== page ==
When talking about writing papers, Barak has two major points of advice. First, think of yourself as a brand. Just as a brand releases products into the market, researchers release their papers, which have a market made up of reviewers and readers.
"The question is what kind of brand you are trying to build in order for people to buy your products. What do you want to be associated with? We are all brands and courses of personal branding apply to us as well."
The second fundamental point is that researchers need to know how to tell good stories that reviewers and readers would find interesting. During his time as an undergraduate, as a way to finance his studies, Barak worked as a journalist. He credits this as where he learned to tell stories.
"A good story is practical and important. Maybe it’s important because there is a lot of money there. It needs to be rich and not trivial; people should understand it and become attached to it gradually as they read. However, it should be straightforward enough to understand what is going on without much effort. And it needs to be interesting or counterintuitive."
– Barak Libai
A Flexible 70-Hour/Week Job
Answering the question on how he balances his work with time outside of the office gives some insight into Barak’s work ethic:
"If you imply that academics have other lives outside of work, you start with the wrong expectation. The good thing about our profession is that you have the flexibility to work 70 hours a week whenever you want. Even if you tell yourself that when you get tenure, you will work less, you actually seem to work more. There are so many projects and people wanting different things from you. You’ll always feel guilty that you are not doing enough. I am not able to get away that easily from the guilt factor, but I’m trying to work on it."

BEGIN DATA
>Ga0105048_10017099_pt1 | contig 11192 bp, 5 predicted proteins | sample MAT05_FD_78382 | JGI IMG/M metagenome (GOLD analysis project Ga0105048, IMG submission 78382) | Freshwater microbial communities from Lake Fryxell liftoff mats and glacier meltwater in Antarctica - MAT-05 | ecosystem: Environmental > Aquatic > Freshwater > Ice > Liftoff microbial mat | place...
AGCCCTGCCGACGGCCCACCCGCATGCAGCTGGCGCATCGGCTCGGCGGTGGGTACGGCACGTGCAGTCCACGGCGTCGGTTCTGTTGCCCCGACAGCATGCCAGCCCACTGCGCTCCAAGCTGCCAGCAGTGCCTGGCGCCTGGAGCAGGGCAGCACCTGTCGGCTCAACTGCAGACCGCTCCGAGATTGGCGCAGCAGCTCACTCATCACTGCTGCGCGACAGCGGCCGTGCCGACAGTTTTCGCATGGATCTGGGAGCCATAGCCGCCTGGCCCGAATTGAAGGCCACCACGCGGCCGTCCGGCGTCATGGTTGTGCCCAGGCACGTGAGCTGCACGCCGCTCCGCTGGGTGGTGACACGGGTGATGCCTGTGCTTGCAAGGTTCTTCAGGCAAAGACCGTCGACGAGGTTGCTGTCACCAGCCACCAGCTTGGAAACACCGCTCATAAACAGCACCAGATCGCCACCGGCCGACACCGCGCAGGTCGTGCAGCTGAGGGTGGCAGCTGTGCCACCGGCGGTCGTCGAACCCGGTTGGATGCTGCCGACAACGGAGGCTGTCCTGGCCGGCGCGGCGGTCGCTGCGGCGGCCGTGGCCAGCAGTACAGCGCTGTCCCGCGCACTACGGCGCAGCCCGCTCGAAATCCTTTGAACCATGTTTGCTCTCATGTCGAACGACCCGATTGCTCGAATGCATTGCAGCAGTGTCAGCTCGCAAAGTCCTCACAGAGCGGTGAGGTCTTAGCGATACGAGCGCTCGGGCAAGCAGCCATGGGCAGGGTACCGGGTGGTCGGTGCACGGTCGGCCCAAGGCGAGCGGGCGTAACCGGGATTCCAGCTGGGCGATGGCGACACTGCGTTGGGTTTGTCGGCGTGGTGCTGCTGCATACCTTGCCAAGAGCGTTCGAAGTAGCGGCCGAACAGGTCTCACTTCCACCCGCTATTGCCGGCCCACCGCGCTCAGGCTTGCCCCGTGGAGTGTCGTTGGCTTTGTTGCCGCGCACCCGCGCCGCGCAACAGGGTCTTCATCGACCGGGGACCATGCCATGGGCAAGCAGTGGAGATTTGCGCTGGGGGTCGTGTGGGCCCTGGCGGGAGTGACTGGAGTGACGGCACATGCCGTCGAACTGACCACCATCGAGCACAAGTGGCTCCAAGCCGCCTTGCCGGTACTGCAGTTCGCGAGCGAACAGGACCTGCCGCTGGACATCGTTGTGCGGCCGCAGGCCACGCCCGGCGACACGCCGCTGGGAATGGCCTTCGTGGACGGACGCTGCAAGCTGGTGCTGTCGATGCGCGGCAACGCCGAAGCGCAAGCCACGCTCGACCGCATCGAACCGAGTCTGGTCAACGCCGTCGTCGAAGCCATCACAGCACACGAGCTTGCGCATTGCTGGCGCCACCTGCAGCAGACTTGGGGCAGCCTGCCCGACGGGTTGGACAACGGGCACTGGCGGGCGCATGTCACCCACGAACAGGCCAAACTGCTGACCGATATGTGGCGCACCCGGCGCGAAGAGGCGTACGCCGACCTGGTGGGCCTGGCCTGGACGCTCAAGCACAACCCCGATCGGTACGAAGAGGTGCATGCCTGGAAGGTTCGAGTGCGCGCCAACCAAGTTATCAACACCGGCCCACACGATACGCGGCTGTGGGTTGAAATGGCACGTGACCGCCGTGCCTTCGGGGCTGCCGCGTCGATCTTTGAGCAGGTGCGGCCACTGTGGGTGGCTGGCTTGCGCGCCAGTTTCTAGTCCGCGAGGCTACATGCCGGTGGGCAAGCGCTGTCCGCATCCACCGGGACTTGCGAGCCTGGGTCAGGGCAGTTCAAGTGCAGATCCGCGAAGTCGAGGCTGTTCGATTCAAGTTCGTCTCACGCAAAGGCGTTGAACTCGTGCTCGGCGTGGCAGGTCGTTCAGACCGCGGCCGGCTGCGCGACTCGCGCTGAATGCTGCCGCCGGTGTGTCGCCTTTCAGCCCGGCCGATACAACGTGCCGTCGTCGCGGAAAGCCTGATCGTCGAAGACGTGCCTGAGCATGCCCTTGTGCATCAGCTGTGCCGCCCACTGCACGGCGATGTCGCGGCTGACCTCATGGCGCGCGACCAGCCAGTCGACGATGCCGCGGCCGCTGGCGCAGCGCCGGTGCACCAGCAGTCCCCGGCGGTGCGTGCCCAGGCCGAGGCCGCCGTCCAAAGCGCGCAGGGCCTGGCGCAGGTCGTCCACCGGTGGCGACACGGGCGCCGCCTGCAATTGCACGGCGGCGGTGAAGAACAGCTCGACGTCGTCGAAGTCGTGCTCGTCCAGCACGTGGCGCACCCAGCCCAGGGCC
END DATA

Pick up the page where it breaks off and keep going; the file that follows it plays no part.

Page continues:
When he is not working, Barak reads and has started listening to podcasts.
"I read a lot in order to see and understand more of the world. Marketing is such a broad set of activities that are affected by so many factors; reading a lot is a must in order to build the big picture. These days, I read mostly other things outside of marketing. I started listening to podcasts and try to do it while exercising."
He recommends "People I mostly admire" by Freakonomics co-author Steve Levitt, Malcolm Gladwell’s "Revisionist History," and "No stupid questions" by Angela Duckworth and Mike Maughan.
More about Barak
If you were not in academia, what would you be?
It’s a good question. I almost went to study law. But I wouldn’t become a judge, and I don’t see myself as a lawyer in a big law firm. I guess in today’s environment, I would go into the start-up scene, which is very big here but wasn’t during my time.
What do you like about your job?
It is really a nice job. Especially compared to other academics, let’s say in biology, who need to become managers of a big lab, with all of these people and grants that you need to manage. For me, I sit in my office and work; I need to manage no one, which I really like.
This article was written by
Ph.D. candidate at the WU, Vienna